A Raw Vegan Diet for Cancer Patients
Many people are unaware of the powerful role diet and lifestyle play in cancer prevention and treatment, and research studies consistently support a plant-based diet. For example, in an extensive review of the medical literature, J.D. Potter and K.A. Steinmetz, of the World Cancer Research Fund, in London, found that plant foods “have preventive potential and that consumption of the following groups and types of vegetables and fruits is lower in those who subsequently develop cancer: raw and fresh vegetables, leafy green vegetables, Cruciferae, carrots, broccoli, cabbage, lettuce and raw and fresh fruit.”
Even mainstream organizations such as the American Cancer Society recommend limiting meat and processed foods while increasing intake of fresh fruits and vegetables. When food is heated, most of the protein, vitamins, minerals, enzymes and phytonutrients are destroyed; therefore, major healing centers such as the Tree of Life Rejuvenation Center, the Hippocrates Institute, the Optimum Health Institute and Hallelujah Acres teach a raw, vegan approach to nutrition.
An optimal diet is even more powerful when combined with exercise and stress management. According to a study published in Lancet Oncology, “Healthy lifestyle behaviors that encompass regular exercise, weight control, healthy nutrition and some complementary practices have the potential to greatly reduce cancer-treatment-associated morbidity and mortality in cancer survivors and can enhance quality of life.”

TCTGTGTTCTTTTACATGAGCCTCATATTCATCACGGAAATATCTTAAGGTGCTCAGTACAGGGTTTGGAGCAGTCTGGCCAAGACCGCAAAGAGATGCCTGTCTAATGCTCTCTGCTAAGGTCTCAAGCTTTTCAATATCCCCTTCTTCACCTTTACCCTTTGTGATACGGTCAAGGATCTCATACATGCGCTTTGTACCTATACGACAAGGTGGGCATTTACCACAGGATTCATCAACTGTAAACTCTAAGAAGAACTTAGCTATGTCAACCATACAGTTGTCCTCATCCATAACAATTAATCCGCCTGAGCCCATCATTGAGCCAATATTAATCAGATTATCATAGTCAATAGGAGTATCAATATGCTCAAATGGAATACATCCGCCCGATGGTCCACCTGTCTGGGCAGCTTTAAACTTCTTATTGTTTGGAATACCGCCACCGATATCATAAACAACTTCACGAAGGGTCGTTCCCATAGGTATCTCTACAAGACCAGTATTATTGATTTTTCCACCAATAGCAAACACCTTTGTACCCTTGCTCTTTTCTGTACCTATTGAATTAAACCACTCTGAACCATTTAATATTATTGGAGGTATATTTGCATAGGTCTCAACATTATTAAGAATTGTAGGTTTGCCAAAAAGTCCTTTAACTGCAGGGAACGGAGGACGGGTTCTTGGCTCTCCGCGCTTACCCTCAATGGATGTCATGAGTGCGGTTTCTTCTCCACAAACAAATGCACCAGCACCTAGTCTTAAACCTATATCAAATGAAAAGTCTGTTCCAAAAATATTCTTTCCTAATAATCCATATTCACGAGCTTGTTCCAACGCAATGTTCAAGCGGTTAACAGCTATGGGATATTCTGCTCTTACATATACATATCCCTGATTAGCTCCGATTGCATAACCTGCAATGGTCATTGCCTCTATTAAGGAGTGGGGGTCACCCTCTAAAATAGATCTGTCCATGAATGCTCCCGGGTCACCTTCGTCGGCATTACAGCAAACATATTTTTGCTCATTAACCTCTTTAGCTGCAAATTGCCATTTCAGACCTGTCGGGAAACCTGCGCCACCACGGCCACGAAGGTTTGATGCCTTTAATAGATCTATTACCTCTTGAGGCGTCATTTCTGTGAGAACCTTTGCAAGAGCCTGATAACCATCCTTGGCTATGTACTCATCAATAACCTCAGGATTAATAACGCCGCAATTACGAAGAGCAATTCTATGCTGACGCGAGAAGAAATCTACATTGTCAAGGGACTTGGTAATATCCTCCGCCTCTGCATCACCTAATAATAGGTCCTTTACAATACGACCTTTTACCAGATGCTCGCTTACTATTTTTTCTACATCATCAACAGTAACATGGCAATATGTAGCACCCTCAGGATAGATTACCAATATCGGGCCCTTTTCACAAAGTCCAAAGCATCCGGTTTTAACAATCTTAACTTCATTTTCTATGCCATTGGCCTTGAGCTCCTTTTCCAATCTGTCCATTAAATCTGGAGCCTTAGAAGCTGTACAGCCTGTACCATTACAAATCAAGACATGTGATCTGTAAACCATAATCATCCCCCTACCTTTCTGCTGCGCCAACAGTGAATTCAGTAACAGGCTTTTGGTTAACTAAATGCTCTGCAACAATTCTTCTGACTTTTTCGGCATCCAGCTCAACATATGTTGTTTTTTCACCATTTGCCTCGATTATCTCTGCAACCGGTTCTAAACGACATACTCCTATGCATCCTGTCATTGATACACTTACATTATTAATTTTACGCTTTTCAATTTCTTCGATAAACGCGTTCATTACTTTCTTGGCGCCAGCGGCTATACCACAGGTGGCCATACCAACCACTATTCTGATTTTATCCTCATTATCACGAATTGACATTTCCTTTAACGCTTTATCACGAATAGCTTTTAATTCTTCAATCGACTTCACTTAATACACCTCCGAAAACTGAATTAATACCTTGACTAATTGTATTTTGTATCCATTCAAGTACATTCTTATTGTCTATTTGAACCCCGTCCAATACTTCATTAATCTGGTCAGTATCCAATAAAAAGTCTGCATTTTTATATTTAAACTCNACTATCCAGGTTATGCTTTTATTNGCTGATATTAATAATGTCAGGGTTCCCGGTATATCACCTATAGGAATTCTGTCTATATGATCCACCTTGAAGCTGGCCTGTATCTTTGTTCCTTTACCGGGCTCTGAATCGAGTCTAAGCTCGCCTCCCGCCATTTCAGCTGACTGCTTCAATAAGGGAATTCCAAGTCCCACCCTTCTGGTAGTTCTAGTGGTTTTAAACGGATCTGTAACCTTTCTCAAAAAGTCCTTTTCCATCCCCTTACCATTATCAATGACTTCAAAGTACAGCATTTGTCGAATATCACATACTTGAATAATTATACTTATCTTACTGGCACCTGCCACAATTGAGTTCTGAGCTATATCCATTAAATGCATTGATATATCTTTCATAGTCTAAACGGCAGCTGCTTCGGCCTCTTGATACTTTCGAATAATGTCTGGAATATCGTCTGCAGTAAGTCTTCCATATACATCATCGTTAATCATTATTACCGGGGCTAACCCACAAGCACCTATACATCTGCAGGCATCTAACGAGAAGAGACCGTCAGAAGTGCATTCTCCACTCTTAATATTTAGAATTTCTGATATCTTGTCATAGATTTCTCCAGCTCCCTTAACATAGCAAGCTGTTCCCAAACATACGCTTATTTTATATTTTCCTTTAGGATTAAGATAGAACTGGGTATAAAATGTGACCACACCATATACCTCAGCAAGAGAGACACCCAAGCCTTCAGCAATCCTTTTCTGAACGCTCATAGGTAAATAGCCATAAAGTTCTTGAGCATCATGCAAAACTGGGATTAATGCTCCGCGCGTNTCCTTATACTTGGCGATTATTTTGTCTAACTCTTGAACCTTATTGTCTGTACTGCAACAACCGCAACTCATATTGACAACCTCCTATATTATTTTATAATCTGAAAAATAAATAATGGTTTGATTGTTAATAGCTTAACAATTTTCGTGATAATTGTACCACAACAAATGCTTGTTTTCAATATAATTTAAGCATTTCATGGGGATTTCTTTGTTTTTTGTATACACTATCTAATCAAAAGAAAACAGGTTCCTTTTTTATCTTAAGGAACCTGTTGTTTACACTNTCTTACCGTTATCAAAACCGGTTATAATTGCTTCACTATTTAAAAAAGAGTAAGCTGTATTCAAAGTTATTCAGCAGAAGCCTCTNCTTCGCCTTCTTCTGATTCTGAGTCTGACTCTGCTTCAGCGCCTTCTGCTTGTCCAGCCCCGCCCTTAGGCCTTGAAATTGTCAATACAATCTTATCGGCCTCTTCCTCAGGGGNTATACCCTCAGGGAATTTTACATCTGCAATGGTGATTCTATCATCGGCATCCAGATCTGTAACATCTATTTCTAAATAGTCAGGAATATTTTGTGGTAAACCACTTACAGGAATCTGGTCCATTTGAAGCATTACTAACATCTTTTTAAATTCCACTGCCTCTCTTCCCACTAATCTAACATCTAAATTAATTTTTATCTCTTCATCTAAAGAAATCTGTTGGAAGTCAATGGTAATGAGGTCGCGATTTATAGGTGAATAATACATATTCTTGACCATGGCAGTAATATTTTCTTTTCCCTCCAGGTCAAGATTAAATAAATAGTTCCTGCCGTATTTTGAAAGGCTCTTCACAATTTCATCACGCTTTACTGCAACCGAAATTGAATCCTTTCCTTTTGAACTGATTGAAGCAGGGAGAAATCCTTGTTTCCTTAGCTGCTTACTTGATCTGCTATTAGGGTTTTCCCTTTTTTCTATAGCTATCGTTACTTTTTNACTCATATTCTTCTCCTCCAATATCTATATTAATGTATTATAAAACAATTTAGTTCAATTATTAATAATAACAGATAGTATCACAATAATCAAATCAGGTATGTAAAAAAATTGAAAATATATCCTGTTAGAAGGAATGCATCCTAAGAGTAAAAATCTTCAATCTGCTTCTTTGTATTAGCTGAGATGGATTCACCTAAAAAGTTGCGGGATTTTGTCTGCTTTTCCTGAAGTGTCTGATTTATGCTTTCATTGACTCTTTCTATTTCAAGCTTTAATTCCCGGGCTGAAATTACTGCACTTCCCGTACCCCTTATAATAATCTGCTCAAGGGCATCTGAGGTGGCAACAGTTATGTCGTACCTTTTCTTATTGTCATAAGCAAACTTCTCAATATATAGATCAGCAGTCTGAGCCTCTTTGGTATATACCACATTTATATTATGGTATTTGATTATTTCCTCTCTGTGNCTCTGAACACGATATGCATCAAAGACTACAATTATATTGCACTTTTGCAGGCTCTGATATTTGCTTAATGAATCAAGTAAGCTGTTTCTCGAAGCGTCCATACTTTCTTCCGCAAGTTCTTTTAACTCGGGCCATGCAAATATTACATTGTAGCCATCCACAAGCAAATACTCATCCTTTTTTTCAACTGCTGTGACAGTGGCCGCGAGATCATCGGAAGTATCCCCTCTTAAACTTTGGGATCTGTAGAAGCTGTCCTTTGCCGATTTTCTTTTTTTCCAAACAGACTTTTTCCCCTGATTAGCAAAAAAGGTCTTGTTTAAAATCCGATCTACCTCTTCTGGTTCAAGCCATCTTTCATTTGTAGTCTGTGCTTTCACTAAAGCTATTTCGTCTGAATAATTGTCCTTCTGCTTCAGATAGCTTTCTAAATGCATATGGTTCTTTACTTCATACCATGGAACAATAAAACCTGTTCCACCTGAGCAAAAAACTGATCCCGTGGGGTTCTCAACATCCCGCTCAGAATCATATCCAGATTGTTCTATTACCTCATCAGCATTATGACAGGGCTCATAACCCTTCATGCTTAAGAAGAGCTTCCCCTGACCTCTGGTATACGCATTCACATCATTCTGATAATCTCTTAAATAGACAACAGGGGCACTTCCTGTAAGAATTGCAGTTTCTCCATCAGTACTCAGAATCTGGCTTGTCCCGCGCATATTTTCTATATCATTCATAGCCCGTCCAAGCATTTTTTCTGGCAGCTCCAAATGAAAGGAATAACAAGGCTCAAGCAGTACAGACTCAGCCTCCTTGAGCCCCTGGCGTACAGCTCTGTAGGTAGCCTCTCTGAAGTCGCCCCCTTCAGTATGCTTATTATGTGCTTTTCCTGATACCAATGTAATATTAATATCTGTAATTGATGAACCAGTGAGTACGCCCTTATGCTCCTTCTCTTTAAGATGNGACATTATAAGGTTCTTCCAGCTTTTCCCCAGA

There is an ongoing research study in North Texas at the Kotsanis Institute, in Grapevine, regarding the potential effects of a simple, raw, organic, vegan diet combined with relaxation methods and gentle, moderate exercise. To date participants are consistently showing improvements in standardized measures of fatigue and cognition, as well as mental, emotional, and spiritual health. It involves participants with confirmed cancer diagnosis meeting with the study researcher weekly for four weeks to receive support and monitoring of the specified protocol.
For more information, call Suzy Edmonson, LOT, RMT, at 817 996-9961.